Elisa looked over Jane’s shoulder and drew her breath in sharply. ‘Oh my goodness,’ she said pushing past Jane. The five or six sheep inside did not move or raise their heads as she approached them. They were lying on the floor, still breathing but almost lifeless. The air was thick with an evil mix of smells: chemicals and diseased flesh.

‘These are seriously sick animals. I don’t know what’s wrong with them but they shouldn’t be here. They could have a disease which should be reported to the authorities…’ Elisa’s voice died away as she suddenly glanced at a point behind Jane.

Jane turned and found herself looking into the barrel of a shotgun. It was aimed directly at her and Mervin Peck was the one aiming it. He did not look as if he was just out for an afternoon’s game shooting.

‘You have no right to be in here. Get out. I know my rights, you should have a search warrant to come in here, nosing around,’ he growled.

‘I’m afraid you’re wrong there, Mr Peck,’ Jane said firmly. ‘This is a crime scene, and you are obstructing a police officer.’ She felt in her bag, found her mobile phone and started to call. Mervin turned and ran outside, towards an old car parked in the yard. Jane followed but stopped when Mervin pointed the gun at her again.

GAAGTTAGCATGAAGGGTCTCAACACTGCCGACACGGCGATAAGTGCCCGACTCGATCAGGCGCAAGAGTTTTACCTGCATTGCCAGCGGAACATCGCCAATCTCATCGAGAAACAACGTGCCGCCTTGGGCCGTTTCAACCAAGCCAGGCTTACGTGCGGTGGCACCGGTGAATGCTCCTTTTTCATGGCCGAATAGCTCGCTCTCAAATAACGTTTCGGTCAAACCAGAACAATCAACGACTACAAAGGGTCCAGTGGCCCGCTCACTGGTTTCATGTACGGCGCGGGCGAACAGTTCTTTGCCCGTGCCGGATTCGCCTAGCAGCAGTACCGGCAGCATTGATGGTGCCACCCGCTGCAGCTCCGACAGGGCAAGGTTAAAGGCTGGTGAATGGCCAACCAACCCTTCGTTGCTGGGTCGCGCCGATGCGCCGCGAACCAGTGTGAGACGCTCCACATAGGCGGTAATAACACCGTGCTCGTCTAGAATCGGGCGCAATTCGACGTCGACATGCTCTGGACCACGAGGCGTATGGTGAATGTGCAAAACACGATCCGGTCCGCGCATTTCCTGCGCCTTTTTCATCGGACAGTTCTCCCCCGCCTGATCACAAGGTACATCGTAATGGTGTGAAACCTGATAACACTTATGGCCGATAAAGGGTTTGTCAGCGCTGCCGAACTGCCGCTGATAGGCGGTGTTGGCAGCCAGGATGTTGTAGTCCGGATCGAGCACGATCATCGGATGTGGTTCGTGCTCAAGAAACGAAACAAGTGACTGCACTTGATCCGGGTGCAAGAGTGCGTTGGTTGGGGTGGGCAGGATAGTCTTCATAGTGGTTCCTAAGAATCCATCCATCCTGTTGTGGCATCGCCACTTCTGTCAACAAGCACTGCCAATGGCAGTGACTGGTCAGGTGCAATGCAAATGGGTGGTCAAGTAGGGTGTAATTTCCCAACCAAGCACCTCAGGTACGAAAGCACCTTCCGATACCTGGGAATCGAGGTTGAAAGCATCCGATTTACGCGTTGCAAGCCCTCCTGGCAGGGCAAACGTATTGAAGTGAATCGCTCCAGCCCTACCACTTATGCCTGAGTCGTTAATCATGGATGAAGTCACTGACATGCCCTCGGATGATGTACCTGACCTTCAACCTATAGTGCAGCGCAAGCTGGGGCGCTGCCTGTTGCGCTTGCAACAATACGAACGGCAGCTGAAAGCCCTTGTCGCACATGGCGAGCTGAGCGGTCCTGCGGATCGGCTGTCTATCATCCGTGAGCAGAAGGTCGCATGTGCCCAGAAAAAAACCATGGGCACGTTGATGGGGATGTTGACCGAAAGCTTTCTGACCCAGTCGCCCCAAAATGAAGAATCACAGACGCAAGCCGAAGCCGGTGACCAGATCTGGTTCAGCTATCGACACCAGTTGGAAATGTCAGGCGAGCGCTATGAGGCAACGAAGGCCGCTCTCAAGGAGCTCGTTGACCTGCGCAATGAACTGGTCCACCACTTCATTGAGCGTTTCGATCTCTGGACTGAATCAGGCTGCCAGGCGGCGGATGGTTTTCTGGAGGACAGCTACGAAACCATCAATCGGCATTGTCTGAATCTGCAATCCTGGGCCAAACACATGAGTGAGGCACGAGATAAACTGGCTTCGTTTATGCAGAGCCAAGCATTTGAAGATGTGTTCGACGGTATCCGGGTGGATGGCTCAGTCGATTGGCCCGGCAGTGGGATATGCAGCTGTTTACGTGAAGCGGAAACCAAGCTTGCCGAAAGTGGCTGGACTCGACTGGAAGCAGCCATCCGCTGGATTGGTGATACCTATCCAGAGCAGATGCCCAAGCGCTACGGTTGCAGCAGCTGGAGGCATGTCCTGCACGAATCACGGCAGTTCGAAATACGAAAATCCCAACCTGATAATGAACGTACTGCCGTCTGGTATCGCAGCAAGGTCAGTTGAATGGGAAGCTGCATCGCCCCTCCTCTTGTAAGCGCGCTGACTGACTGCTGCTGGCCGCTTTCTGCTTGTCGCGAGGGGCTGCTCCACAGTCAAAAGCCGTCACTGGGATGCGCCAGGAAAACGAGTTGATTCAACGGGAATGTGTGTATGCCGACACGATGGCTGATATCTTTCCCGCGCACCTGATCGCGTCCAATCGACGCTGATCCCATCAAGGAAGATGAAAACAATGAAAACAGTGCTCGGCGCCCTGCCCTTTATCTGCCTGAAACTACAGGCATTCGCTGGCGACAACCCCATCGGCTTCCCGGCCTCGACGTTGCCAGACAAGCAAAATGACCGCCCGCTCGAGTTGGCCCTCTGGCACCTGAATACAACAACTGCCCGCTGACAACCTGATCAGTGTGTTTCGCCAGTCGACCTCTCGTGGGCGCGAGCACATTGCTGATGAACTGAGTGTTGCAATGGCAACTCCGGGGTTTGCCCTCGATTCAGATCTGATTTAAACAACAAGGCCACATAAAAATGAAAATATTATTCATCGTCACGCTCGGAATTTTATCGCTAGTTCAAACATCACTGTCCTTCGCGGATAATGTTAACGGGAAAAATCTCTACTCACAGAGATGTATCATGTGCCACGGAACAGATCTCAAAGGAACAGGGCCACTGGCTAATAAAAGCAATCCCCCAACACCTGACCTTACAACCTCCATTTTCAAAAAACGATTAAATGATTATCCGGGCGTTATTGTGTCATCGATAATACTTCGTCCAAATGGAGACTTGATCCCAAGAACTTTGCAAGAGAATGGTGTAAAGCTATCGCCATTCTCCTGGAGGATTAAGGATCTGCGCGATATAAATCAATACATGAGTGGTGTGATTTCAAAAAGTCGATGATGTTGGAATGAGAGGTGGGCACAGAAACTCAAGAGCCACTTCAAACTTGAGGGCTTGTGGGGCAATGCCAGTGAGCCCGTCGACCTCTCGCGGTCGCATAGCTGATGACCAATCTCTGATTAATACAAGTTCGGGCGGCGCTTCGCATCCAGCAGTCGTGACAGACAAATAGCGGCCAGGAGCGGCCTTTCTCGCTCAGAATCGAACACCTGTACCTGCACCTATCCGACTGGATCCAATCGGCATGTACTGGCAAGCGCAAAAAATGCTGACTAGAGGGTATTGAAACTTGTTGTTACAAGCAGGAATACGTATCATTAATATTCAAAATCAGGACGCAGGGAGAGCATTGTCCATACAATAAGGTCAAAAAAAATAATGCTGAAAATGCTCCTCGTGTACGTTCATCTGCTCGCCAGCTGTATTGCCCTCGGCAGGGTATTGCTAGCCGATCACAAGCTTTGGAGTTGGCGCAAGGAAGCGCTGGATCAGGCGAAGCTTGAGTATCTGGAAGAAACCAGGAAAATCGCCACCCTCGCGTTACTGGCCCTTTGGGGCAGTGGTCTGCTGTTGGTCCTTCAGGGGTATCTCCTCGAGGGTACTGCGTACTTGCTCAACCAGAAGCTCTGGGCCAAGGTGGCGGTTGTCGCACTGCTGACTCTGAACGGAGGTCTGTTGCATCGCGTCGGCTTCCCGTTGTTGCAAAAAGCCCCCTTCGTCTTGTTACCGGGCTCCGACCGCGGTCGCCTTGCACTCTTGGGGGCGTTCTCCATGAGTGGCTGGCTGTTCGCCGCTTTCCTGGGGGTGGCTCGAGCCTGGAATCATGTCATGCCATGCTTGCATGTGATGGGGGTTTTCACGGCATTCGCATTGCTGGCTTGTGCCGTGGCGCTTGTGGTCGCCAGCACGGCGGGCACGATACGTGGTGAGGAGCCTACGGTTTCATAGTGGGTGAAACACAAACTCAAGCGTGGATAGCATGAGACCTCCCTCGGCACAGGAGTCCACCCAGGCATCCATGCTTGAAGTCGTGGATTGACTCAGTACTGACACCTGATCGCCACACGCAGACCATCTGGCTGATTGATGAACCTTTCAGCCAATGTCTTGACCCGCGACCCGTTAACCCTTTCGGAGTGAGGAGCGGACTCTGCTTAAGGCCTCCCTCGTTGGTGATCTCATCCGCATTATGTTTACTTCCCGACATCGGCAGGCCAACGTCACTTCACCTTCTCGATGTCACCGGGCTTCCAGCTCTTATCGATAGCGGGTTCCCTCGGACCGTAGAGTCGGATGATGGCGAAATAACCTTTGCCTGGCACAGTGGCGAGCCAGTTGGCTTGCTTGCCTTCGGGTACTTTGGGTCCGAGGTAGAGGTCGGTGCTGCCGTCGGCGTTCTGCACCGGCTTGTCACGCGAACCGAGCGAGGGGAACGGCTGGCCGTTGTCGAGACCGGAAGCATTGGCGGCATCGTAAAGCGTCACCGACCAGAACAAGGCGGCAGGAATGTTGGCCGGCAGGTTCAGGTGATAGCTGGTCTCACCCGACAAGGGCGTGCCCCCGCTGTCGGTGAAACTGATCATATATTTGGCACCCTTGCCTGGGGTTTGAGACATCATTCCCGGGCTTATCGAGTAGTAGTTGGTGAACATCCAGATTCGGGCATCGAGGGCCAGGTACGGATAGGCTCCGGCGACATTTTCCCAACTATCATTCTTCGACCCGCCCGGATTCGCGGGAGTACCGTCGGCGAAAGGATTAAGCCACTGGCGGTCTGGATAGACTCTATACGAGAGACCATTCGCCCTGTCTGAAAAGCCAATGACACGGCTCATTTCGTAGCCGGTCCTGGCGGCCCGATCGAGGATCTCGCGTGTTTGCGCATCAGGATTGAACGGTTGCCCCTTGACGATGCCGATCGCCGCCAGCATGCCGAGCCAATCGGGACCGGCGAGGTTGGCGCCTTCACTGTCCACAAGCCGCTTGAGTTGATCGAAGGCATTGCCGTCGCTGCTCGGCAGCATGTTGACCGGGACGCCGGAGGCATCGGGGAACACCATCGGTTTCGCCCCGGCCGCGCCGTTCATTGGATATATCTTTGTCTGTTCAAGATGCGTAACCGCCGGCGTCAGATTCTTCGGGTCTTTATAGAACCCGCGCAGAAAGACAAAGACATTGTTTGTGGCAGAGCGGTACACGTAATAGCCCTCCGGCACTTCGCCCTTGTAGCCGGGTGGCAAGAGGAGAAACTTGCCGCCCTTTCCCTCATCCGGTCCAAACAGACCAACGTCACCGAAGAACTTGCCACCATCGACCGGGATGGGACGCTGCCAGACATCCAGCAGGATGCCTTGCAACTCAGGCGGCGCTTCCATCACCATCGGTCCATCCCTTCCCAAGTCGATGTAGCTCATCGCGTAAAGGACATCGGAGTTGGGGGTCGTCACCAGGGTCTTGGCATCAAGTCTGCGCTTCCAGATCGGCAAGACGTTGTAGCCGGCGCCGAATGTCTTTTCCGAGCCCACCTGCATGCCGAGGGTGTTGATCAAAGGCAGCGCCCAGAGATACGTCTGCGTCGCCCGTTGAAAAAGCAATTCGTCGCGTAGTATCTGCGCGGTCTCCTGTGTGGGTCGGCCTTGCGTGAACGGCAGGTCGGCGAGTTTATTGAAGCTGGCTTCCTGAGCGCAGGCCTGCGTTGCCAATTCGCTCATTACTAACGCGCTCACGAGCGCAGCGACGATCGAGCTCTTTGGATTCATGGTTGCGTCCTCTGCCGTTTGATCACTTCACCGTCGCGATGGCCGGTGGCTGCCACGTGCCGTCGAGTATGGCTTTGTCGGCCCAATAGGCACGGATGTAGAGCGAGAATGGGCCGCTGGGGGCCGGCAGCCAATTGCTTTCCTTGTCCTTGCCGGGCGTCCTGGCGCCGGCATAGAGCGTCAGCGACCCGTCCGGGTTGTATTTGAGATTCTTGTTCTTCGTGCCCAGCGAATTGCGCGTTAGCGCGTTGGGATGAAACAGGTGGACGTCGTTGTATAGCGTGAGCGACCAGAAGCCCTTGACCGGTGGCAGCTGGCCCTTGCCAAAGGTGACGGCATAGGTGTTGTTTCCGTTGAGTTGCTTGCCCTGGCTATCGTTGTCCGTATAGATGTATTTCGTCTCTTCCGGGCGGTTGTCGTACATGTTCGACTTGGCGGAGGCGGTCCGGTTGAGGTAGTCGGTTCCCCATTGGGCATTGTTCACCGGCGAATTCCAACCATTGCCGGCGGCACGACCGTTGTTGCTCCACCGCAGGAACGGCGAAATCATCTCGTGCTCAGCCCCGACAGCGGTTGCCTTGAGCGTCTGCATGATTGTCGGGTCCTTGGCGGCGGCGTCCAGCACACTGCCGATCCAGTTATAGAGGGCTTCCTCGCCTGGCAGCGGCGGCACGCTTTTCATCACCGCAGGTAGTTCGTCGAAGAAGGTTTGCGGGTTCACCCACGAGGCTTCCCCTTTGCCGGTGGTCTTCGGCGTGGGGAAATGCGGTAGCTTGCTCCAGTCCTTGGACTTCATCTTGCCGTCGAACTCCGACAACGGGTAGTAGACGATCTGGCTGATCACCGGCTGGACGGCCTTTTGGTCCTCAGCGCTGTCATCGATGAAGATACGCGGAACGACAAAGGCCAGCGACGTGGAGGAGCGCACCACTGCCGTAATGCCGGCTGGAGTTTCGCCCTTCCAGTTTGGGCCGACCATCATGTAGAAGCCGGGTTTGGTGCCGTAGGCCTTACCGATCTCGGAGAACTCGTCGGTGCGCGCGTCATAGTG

‘Don’t move or I’ll shoot,’ he shouted. She had no option but to watch as he climbed into the ancient vehicle. Surprisingly, the engine burst into life and he drove quickly away up the lane.

Elisa, who had been examining the sick animals more closely, reappeared in the yard. ‘Come on,’ Jane shouted.

‘I’m going after him.’ They ran to Jane’s car and jumped in. At the top of the lane they saw Mervin turn left down a road that led towards Buxton.

‘I know a short cut,’ Elisa said. ‘Go down this lane. We can cut him off.’

‘We need some help,’ Jane said, holding the steering wheel with one hand while trying to operate her mobile phone with the other. The car was moving rapidly towardsai ditch.

‘Watch out,’ Elisa cried. ‘Give me that thing. I’ll do it. You watch the road.’

While Elisa held the mobile phone, Jane screamed into it above the noise of the car engine: ‘I need assistance urgently. Don’t ask me to explain, just get some armed cars out here fast. The suspect’s got a gun.’ She told them where they were and switched off the phone.